10 things we expect from pioneering Indian zombie cinema
Three zombie films - 'Go Goa Gone', 'Rise of the Zombie'and 'The Dead 2' - hits Indian theatres in recent times.
New Delhi: As India's first zomcom or zombie comedy hits the screens on May 10, 2013, it expects to cater to a mountain of expectations from audiences attuned to a genre Hollywood has popularised worldwide through a series of cult movies.
'Go Goa Gone' competes with the 'Rise of the Zombie' co-directed by Devaki Singh and Luke Kenny and 'The Dead 2' shot in Rajasthan with the ominous tag line 'One country. 1.2 billion people. One infection'.
'Go Goa Gone' features Saif Ali Khan, Kunal Khemu, Vir Das and Puja Gupta. It is produced by Saif, Dinesh Vijan and Sunil Lulla and is directed by Raj Nidimoru and Krishna DK. The trailer was met with a lot of positive buzz as a blonde Saif who passes himself off as a Russian zombie hunter shoots gaping holes in the walking dead.
The trailer of 'The Dead 2' shows a barren Rajasthan with eerily empty houses and miles of sand dunes. Slowly emerging from among the landscape are the Indian undead - turbaned men and women with their heads covered, eyes unfocussed and blood dripping from rotting faces.
'Rise of the Zombies' is about a passionate wildlife photographer who pays more attention to his profession than the people in his life. His relationship with the real world understandably suffers. When his girlfriend leaves him, his journey into darkness begins.
For a nation that grew up on 'Night of the Living Dead', 'Dawn of the Dead' and 'Resident Evil', the three zombie films set in India are a veritable treat. This isn't a genre most directors are comfortable with. So the pressure of delivering a true blue apocalypse drama must be especially great in a year that has a big budget zombie film like the 'World War Z' lined up, which in all likelihood will get an India release, drawing in contrasts with our own zombie fare.
What do we expect from our living dead?
Gore: Blood and gore, ripping apart limbs, snapping of heads, you know, the works. The more the better. What's an honest zombie film without body parts flying?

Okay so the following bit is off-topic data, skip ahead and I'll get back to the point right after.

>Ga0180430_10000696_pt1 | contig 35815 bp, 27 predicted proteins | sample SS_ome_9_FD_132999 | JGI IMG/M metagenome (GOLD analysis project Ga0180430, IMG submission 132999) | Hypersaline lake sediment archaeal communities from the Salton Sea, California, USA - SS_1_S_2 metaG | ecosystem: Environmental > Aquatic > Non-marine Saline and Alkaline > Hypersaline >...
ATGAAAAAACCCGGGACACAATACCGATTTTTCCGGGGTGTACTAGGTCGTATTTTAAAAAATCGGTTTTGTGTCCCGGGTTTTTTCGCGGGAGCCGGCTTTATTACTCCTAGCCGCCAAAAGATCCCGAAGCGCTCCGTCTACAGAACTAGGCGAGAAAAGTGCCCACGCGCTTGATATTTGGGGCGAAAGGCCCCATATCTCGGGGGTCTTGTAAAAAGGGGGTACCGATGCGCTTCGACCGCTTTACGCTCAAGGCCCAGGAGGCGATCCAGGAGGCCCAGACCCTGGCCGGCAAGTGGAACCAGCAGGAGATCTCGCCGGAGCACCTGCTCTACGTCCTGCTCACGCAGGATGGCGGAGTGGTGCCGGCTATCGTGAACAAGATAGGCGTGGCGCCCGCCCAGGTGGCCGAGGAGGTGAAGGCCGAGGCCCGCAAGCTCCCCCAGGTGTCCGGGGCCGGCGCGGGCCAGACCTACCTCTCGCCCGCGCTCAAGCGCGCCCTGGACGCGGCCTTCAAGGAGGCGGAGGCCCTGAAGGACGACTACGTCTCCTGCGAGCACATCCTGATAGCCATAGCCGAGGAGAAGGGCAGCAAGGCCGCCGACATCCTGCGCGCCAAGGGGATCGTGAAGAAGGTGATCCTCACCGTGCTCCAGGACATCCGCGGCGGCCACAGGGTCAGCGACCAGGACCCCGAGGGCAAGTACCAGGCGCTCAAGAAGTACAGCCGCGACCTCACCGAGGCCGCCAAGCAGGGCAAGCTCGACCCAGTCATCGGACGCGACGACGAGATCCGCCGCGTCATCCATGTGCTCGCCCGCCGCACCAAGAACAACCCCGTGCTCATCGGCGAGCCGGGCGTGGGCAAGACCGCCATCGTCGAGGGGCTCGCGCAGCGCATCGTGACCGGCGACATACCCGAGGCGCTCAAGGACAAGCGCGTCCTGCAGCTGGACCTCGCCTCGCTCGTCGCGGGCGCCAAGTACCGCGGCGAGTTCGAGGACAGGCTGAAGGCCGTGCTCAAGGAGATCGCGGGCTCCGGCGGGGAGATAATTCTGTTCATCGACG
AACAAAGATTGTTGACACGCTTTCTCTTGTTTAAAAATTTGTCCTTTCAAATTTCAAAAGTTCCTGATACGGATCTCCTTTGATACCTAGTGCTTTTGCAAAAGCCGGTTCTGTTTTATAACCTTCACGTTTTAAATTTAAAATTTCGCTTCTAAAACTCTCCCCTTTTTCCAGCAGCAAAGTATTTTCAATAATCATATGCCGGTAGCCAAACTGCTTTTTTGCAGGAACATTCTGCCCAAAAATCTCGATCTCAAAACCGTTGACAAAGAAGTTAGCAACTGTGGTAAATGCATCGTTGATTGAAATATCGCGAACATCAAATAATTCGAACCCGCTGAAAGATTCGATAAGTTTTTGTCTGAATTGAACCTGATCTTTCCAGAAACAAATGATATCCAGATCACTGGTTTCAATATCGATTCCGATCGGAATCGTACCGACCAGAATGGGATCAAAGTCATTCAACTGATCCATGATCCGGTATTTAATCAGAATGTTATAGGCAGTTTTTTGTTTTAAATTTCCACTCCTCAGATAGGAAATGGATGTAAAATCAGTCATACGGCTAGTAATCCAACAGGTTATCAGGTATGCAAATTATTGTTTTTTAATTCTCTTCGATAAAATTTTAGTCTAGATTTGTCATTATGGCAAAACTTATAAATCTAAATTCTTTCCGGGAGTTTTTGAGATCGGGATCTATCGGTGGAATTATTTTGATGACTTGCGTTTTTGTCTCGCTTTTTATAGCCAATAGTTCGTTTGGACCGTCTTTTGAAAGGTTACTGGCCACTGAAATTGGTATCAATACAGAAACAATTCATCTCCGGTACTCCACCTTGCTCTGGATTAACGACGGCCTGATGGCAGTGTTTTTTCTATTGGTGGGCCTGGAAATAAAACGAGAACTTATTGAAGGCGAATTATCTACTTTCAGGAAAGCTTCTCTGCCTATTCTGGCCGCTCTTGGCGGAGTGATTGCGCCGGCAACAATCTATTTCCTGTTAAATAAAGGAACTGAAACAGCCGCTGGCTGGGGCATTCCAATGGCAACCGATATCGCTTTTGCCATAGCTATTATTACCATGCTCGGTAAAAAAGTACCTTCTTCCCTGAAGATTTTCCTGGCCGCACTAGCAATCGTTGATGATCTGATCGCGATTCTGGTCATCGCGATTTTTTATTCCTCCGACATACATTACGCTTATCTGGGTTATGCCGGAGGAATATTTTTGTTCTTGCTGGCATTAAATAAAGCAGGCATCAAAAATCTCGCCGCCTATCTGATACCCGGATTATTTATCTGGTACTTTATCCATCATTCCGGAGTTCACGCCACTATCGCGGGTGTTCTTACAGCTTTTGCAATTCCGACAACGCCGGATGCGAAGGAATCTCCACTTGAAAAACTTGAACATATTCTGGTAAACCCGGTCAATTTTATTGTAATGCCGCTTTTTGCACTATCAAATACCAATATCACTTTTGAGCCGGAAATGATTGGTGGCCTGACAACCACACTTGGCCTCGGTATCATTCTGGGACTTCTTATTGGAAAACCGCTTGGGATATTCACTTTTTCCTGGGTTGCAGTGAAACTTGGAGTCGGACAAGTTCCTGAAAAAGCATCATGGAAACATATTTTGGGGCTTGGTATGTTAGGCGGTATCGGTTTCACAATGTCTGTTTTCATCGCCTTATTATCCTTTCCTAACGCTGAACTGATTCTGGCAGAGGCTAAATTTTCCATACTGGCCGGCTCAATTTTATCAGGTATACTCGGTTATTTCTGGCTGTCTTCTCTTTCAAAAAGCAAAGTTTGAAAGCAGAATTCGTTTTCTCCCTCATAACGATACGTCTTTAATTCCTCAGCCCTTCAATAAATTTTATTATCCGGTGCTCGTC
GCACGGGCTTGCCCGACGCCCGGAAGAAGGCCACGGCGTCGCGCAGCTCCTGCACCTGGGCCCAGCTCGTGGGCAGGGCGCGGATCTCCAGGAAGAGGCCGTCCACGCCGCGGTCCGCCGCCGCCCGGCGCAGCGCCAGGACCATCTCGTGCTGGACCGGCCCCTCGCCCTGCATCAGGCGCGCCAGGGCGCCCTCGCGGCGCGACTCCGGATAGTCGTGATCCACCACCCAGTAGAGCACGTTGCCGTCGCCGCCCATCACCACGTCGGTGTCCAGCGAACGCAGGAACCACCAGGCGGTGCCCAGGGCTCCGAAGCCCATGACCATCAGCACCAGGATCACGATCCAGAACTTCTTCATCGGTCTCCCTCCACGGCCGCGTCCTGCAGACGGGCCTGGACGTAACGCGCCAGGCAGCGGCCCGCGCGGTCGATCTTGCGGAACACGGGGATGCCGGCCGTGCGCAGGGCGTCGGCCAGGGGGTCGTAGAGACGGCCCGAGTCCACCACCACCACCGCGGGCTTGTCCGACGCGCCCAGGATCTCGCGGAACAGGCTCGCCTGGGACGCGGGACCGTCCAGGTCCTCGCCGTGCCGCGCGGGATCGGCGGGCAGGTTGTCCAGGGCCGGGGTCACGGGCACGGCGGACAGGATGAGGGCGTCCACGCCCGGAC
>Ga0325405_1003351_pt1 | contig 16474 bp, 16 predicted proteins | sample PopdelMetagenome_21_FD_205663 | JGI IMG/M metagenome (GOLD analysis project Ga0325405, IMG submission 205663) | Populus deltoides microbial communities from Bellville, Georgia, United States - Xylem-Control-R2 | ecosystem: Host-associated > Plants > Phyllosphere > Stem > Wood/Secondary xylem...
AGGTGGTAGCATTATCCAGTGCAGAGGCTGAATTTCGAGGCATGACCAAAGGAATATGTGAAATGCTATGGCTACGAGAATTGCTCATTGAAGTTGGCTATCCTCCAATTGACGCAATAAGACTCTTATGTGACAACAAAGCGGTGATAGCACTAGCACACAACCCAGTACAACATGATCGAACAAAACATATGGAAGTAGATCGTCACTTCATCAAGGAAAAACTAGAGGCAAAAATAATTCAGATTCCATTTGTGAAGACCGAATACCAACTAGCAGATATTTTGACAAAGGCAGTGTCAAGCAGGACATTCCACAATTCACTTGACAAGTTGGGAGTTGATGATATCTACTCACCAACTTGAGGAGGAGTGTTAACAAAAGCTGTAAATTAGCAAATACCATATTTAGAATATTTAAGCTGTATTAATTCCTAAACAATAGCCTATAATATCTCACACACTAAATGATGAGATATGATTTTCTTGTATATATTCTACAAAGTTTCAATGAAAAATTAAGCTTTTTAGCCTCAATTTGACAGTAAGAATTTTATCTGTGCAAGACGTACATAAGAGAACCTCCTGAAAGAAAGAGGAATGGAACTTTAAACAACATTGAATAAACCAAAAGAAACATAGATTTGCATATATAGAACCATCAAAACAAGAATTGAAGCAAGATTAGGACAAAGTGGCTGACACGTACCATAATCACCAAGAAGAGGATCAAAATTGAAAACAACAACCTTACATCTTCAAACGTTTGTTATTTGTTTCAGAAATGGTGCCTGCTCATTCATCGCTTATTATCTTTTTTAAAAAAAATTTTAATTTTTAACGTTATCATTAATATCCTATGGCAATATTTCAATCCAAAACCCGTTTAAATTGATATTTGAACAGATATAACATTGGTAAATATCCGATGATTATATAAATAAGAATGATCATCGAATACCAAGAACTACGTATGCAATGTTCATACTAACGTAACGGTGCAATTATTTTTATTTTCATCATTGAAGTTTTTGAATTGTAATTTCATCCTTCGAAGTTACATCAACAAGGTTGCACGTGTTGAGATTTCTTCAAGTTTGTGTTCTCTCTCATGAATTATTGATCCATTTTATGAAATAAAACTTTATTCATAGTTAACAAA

Dialogue: The film considered the mother of the genre - George Romero's 'Night of the Living Dead' (1968) had the epic line "They're coming to get you, Barbara." The film was remade twice, with a dubious 3D version. The walking dead - whether possessed by demons, bitten, affected by a virus or simply badasses who come back to cannibalise a neighbourhood just because they can - aren't great speakers. But the dialogues are important in establishing panic. Corny zombie lines are a collector's delight.
Drama: Once the plot is established, the fun lies in the dramatic laying of the land. Check the exits, board up the doors and windows, collect the ammunition, set your family up in a zombie-safe basement, lead them out to the back of the forested landscape through a zombie-affected area or die trying to fend off the rotting hand that shoots out from under the staircase to grip your leg. Zombie films are all about the drama.
Make-up: Be it the delightful 1966 British countryside film 'Plague of the Zombies' or Nazi zombie gem 'Dead Snow' (2009), makeup plays an important part of this genre. 'Dawn of the Dead' has inspired generations of Halloween parties. The infected wounds, the rotting-in-water texture of skin and the infected eye sockets - the things that make a zombie authentic - are key to the attachment you form with them over the years.
Cannibalism: A zombie feeds on humans. Period. If you are too squeamish, kindly watch 'Dil Toh Pagal Hai' instead. Cannibalism is a big part of undead cinema, if not the entire genre.
Effects: While special effects weren't the mainstay of older zombie films such as White Zombie (1932), which mostly worked on scripts featuring a community, effects are as much a part of zomcoms and apocalypse cinema as they are in the mainstream these days. While fans still dig the old-fashioned hacking with double-edged axes, helicopters raining bullets are fascinating as well.
Resolution: What happens to the protagonists? Do they die? Is there the delicious promise of sequel in a climactic scene of a zombie spawn? How does a community fight back against the attack? Is the infection contained? Resolution is as much fun in a zombie film as the conception.
Weapons - what kills a zombie: Have you ever tried killing a zombie? The critters get back up on their feet even after being shot, axed and blown up. Zombie horror master George Romero alone has devised scores of ways to kill them. While blasting a nice big hole through a zombie is a satisfying old fashioned way of killing them, there are other gruesome zombie-endings as well. A rotating helicopter blade, a splinter through the eye and a face-off with a shark are equally popular ways to annihilate zombies. Sam Raimi seemed particularly partial to the chainsaw in his 'Dead' series.
Romance: There has to be a sub-plot of a high school/office romance that go horribly wrong as one of the couple gets bitten. A steamy romance, a kiss stolen in the face of a deadly attack as an army of body-snatchers stalk through a marsh towards living inhabitants, can always work in a zomcom.
Mannerisms: A zombie is as a zombie does. Zombies aren't known to move with speed. The trend however is changing in recent films that portrayed the devilish minds behind the dead facade and attack of the fast-moving undead. The white pupil-less eyes are intended to freeze the victims. Caricaturish acting and the grunt fest are part of the package. Background score plays a big part of zombie apocalypses.
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